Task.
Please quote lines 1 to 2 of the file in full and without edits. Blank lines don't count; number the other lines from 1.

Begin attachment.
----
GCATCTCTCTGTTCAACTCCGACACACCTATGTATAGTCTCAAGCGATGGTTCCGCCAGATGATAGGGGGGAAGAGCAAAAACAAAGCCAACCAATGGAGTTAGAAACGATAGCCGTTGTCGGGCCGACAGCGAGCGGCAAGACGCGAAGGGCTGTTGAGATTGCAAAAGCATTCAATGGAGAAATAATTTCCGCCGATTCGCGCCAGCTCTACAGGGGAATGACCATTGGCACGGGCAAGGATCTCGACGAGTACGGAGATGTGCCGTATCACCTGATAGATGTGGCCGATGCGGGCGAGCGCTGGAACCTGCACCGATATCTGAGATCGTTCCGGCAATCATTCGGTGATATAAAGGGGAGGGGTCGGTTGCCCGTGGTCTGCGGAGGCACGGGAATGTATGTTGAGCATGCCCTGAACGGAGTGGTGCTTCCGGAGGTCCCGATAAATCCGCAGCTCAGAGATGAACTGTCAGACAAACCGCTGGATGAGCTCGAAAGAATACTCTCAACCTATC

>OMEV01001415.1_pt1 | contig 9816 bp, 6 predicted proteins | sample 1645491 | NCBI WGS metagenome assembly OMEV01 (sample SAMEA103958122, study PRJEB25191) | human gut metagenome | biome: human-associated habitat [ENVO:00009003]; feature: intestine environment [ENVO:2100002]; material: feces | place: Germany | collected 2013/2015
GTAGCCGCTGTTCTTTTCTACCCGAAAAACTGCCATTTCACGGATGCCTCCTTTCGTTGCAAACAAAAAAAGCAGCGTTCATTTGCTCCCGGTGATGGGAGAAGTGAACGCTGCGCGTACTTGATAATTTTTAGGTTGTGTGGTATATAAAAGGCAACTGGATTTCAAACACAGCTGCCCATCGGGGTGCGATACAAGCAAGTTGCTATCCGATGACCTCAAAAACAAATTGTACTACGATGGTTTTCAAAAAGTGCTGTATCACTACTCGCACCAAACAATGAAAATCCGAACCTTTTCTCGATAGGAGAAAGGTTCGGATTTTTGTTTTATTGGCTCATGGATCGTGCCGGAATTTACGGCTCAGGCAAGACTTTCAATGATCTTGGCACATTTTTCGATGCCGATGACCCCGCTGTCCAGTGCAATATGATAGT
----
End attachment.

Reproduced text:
GCATCTCTCTGTTCAACTCCGACACACCTATGTATAGTCTCAAGCGATGGTTCCGCCAGATGATAGGGGGGAAGAGCAAAAACAAAGCCAACCAATGGAGTTAGAAACGATAGCCGTTGTCGGGCCGACAGCGAGCGGCAAGACGCGAAGGGCTGTTGAGATTGCAAAAGCATTCAATGGAGAAATAATTTCCGCCGATTCGCGCCAGCTCTACAGGGGAATGACCATTGGCACGGGCAAGGATCTCGACGAGTACGGAGATGTGCCGTATCACCTGATAGATGTGGCCGATGCGGGCGAGCGCTGGAACCTGCACCGATATCTGAGATCGTTCCGGCAATCATTCGGTGATATAAAGGGGAGGGGTCGGTTGCCCGTGGTCTGCGGAGGCACGGGAATGTATGTTGAGCATGCCCTGAACGGAGTGGTGCTTCCGGAGGTCCCGATAAATCCGCAGCTCAGAGATGAACTGTCAGACAAACCGCTGGATGAGCTCGAAAGAATACTCTCAACCTATC

>OMEV01001415.1_pt1 | contig 9816 bp, 6 predicted proteins | sample 1645491 | NCBI WGS metagenome assembly OMEV01 (sample SAMEA103958122, study PRJEB25191) | human gut metagenome | biome: human-associated habitat [ENVO:00009003]; feature: intestine environment [ENVO:2100002]; material: feces | place: Germany | collected 2013/2015